[quote]“Nothing in biology makes sense except in the light of evolution”
– T.G. Dobzhansky[/quote]
The basic concept of a Paleo-like diet is that our bodies are genetically best adapted to utilize the foods we evolved to eat, and that humans (and ergo, the human genome) evolved over a few million years as hunter-gatherers. Agriculture did not appear on the human landscape until between ten to fifty-thousand years ago. Although most reliable estimates place the appearance of agriculture at closer to the ten thousand year mark, even using the maximum fifty-thousand year estimate yields a similar outcome — not nearly enough time for our genotype to evolve sufficiently to cope with the introduction of these new, agriculturally-grown (read, grain) foodstuffs.
The most prevalent source of calories for our Paleolithic ancestors of 50,000 years ago would have been lean meat. The fatty parts would have been favored (as it offered more “bang for the buck”), however, since wild game is very lean, the average fat intake would have been relatively low. Our genes are cued to respond favorably to a much higher fat intakes, however.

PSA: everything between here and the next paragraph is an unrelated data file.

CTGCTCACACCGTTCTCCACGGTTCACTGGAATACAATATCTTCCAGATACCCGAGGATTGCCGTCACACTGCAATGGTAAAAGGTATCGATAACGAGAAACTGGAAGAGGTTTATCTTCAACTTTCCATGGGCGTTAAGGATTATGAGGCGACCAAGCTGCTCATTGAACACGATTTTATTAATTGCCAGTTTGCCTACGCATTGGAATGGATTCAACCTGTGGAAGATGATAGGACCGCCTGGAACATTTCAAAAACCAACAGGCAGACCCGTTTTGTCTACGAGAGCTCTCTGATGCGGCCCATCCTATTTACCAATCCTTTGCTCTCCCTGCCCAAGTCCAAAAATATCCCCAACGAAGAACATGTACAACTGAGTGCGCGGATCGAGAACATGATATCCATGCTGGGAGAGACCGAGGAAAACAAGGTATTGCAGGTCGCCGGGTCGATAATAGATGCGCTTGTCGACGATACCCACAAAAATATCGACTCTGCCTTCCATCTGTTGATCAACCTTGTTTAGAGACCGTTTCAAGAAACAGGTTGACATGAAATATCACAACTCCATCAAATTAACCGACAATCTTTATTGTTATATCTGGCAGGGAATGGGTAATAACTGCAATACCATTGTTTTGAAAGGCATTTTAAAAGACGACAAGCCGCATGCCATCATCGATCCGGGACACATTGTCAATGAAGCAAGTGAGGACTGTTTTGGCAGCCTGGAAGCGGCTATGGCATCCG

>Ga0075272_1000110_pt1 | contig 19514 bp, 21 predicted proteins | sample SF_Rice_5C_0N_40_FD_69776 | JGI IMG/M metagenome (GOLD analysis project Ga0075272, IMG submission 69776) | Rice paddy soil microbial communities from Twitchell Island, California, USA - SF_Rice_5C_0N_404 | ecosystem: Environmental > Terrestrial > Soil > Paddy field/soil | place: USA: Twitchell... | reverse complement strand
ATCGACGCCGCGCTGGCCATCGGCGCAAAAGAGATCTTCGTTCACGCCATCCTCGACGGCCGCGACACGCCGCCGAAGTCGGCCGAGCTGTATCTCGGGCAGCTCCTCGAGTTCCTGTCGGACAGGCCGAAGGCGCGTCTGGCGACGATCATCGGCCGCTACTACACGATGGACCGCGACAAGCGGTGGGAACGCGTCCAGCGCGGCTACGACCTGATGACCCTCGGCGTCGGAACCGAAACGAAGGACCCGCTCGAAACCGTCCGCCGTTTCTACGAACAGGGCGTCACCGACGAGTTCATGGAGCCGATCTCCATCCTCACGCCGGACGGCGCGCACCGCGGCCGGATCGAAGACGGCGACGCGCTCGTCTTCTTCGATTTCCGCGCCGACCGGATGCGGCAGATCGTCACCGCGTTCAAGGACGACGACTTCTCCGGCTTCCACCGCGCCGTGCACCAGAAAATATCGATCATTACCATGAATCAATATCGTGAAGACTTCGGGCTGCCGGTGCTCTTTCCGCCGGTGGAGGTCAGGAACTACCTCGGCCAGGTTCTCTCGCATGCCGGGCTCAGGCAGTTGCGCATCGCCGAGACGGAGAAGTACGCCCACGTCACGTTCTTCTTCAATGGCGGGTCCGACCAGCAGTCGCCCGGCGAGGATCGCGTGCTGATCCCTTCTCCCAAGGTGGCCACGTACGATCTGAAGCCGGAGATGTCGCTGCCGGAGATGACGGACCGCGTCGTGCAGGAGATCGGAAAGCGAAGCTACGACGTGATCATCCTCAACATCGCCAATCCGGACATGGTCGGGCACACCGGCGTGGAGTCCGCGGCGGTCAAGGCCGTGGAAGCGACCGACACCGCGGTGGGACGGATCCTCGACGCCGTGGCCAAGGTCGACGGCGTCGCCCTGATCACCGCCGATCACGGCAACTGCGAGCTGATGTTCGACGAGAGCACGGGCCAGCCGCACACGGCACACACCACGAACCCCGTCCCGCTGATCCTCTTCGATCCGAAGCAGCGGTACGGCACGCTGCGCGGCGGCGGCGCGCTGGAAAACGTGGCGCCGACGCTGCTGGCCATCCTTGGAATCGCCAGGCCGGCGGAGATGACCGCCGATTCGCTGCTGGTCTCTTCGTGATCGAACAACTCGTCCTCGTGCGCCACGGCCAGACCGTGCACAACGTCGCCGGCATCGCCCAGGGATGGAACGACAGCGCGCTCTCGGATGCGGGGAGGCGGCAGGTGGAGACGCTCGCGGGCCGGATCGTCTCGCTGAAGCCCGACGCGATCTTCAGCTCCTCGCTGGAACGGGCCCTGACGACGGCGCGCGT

Dairy, too, would not have been consumed until just a few hundred generations ago, when livestock was initially domesticated. Lactose intolerance is an extreme symptom of our genotype’s having not yet evolved to handle this novel food. I take an agnostic approach when it comes to dairy, though, as many people do tolerate it well, and (in the raw form at least) dairy does provides a multitude of healthful benefits.
Ultimately, the genes we inherited from our Paleolithic ancestors now determine what our optimum diet should consist of. These same genes — virtually identical to those of our ancestors harbored some 50,000 years ago — evolved according to the environment (including food varieties that were available to them) in which those ancient ancestors evolved. And although our ancestors did not eat just one single diet — but rather, ate various diets, depending on geography, ecologic niche, season and glaciations — these various diets did, however, share some of the following, universal characteristics:
The available carbohydrate sources were:
- Plants, leaves
- Roots and tubers
- Nuts (could be considered a fat source as well)
The available protein and fat sources were:
- Wild animals of all sorts (including muscle tissue, fat, organs, brain and marrow). However, the total amount of fat, and the fatty-acid composition of that fat, was different than that found in modern domestic animals.
- Fish and seafood
It can be argued, as well, that the carbohydrate content and load for the modern version of the fruits/berries (and to some extent, vegetables, as well) is much different that that available to our ancestors. This is a minor point of contention, though I do tend to agree. One can, however, avoid problems here by limiting the ingestion of these foods. The same can be said for opting to eat grass-fed meat when possible and where available. I am a realist, though, and will always opt for taking care of the major worries before attempting to fix the minor stuff. See my thoughts on the 80/20 rule, here.